Indeed, as shown by the data obtained, the bases of the triangles were less than [the square root of 2x8 = the square root of 16]. Figure 1 displays the triangles of two subscales.

The size of the triangle gives a picture of the magnitude of the distances; its shape shows the relationships between these distances. The null hypothesis is that for each wife, the husband is neither closer nor further than any other individual from the population. Under this hypothesis the triangle should be equilateral. If husbands were closer to their wives, we would find that the edge corresponding to D(x_{i}, y_{i}) will be smaller than the others. A visual comparison can be made between the subscales on the basis of their triangles.

Graphical Display of Ranking

Another graphical representation of the distances is based on principles similar to the biplot (Gabriel 1971) and as presented by Cohen and Mallows (1980). The method enables one to display data matrices graphically by using their singular decomposition. For our particular problem, the data matrix will be of rank r = 2. [Cohen and Mallows (1980) discuss this particular case in detail but they also generalize the graphic method for data matrices with r>2.]

For each of the n pairs we rank the three respective distances: D(x_{i}, X), D(x_{i},y_{i}) and D(y_{i}, X). Thus if (1,2,3) is the ranking obtained for the eighth pair, then D(x_{i}, X) < D(x_{i}, y_{i}) < D(y_{i}, X). Under the null hypothesis, all 3! = 6 possible permutations are equally probable. The data of the rankings for the n pairs are summarized by an n x 3 matrix whose rows are permutations of the integers 1,2, and 3. Denote this matrix by P. The sum of each row in P is a constant, so that its rank is not larger than 2. Thus, it can be fully described in a two-dimensional space.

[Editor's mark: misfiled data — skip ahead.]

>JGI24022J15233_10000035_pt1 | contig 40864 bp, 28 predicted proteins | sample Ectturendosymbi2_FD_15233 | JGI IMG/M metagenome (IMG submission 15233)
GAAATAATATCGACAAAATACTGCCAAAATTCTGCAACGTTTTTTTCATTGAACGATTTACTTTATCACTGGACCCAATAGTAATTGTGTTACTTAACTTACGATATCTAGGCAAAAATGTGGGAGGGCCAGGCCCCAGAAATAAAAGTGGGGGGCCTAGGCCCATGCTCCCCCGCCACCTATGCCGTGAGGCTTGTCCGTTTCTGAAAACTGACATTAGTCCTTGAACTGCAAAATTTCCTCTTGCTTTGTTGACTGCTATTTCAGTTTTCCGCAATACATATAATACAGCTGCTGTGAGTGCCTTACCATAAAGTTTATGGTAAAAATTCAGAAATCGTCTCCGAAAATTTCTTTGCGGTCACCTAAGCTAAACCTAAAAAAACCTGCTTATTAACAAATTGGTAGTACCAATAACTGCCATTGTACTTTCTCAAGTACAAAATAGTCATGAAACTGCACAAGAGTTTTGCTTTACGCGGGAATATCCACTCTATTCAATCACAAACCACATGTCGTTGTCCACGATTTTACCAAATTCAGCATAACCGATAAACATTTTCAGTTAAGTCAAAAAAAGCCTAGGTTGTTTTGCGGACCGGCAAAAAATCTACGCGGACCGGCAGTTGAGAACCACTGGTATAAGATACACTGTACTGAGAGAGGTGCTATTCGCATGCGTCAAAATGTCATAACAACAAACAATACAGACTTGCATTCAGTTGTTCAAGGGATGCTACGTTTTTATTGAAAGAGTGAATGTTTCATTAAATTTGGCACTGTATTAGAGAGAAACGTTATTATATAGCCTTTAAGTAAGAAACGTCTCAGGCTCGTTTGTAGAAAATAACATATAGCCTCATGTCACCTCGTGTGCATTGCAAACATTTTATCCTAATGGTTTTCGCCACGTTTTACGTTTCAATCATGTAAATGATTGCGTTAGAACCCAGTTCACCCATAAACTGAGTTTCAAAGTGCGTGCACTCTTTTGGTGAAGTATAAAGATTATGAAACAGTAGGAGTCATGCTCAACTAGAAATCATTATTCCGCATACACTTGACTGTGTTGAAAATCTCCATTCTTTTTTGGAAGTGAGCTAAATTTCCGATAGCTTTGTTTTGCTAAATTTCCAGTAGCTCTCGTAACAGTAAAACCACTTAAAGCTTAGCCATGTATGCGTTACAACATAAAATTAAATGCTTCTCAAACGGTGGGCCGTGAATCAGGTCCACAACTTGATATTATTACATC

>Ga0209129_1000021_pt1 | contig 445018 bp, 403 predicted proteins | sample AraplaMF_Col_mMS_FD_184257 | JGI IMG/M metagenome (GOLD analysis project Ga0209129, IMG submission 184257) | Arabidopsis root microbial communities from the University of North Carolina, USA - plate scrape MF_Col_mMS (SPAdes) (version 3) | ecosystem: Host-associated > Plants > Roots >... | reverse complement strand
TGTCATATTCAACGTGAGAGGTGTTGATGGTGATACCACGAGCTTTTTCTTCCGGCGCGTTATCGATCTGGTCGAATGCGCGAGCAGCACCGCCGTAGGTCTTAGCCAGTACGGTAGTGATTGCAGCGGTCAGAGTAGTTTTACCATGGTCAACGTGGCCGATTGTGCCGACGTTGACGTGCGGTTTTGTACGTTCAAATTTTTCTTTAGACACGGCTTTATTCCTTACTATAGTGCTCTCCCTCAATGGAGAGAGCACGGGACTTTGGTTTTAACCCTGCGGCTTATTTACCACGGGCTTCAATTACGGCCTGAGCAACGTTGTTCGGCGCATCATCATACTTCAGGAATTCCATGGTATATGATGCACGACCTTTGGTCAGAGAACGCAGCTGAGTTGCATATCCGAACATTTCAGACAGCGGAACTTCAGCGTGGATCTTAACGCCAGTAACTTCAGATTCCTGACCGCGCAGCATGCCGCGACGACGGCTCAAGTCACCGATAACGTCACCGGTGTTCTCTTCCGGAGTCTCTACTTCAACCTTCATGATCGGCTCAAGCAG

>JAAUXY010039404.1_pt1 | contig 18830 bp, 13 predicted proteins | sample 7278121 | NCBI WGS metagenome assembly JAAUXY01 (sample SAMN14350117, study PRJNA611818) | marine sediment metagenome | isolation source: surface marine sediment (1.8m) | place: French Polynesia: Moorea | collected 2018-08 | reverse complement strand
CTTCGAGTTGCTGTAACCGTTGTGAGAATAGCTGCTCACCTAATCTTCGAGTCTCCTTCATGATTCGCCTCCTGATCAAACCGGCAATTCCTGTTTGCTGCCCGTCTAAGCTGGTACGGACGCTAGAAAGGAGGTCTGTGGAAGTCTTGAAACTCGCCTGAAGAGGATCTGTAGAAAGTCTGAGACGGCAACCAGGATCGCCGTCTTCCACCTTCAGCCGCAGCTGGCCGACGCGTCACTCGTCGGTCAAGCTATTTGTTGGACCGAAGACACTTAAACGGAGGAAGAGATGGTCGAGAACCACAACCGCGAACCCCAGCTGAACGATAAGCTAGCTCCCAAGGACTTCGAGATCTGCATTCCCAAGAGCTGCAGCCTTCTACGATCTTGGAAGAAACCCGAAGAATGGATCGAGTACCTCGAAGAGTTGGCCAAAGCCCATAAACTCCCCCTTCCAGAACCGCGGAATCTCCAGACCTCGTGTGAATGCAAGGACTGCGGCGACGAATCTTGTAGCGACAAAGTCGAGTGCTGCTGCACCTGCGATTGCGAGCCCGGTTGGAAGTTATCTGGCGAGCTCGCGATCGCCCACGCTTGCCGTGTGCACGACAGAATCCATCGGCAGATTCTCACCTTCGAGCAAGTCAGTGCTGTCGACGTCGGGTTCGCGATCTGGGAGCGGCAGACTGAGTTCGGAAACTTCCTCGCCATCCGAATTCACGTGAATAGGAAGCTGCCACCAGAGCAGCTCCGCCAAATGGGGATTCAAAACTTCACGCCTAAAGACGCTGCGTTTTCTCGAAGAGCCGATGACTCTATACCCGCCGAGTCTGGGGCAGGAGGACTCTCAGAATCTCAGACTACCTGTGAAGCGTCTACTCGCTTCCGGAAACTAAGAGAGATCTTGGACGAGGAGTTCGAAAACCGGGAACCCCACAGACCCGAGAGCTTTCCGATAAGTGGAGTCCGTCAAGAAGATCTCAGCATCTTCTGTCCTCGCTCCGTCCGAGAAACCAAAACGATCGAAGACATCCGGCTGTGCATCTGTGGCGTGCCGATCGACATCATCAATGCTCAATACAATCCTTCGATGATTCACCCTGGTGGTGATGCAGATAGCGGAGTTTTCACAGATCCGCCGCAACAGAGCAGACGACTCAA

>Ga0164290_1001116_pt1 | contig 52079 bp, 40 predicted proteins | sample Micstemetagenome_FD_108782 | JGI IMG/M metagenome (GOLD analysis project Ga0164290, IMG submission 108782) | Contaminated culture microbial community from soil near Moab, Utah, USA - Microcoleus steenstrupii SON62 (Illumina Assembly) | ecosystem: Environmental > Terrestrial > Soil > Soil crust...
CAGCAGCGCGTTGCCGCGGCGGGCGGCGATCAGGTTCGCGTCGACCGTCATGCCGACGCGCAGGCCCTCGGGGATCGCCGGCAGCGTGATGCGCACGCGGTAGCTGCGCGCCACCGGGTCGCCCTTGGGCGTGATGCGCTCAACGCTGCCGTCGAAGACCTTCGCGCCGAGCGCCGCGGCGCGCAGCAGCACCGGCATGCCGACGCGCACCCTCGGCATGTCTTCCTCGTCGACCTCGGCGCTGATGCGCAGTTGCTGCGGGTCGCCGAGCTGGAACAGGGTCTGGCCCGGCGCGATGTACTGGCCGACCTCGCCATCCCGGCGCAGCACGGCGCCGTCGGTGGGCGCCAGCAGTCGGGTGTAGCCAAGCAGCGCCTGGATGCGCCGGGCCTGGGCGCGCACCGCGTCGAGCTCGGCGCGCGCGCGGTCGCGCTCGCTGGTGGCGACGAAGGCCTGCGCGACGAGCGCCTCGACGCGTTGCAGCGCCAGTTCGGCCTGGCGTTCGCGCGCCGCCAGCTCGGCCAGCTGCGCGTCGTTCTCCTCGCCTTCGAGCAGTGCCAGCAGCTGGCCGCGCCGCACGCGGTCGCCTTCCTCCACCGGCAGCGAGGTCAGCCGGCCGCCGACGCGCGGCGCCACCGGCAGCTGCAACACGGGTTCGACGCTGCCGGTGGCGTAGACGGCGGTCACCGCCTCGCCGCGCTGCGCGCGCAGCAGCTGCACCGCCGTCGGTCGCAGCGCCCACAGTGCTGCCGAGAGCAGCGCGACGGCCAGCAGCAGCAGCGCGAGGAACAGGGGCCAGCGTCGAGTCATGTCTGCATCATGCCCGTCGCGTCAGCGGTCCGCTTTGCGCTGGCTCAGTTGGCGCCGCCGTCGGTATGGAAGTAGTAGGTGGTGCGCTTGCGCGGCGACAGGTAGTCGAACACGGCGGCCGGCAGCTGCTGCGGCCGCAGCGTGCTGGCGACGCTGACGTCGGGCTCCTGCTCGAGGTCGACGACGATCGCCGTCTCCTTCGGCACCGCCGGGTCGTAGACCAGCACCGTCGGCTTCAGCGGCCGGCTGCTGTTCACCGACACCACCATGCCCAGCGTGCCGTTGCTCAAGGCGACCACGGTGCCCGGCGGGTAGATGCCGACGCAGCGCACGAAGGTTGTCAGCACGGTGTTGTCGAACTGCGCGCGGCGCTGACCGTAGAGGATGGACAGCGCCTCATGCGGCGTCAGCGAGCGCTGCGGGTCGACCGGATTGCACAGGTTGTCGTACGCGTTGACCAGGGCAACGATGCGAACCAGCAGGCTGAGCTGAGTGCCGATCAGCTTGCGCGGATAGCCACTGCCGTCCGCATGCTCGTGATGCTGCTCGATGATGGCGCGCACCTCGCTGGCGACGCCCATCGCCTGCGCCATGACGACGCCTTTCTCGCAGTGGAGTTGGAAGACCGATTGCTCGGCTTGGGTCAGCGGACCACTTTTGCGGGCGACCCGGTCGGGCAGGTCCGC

For displaying P in the plane, we consider a matrix Q of dimension 6 x 3 whose rows are the six possible permutations of (1,2,3). We express Q by the spectral decomposition:

where l_{i}(i=1,2) are eigenvalues of Q (and of Q'Q), U_{i}(i=1,2) are the respective normalized eigenvectors of QQ', and V_{i}(i=1,2,) are the respective normalized eigenvectors of Q'Q. The normalization is such that the length of each vector is 1. Let U_{ij} denote the i^{th }element of U_{j}(i=1,...,6; j=1,2) and let V_{ij} denote the eighth element of V_{j}(i=1,2,3; j=1,2). We plot the six vectors EQUATION as points in the plane, as well as the three vectors EQUATION. The six points corresponding to g_{i} form the vertices of a symmetric hexagon, while the three points corresponding to f_{i} form the vertices of an equilateral triangle. The graph provides an exact representation of Q: the (i,j)'th element of Q is the scalar product g_{i}'f_{i}.

A geometric model of rank correlation has been introduced by Schulman (1979). When k objects are ranked, his model yields an equilateral polyhedron with k! vertices. We consider here the particular case of k=3. It has been shown by Schulman (1979) that the distance between any two vertices in the hexagon obtained for k=3 is a function of the rank correlation between the permutations corresponding to the two vertices.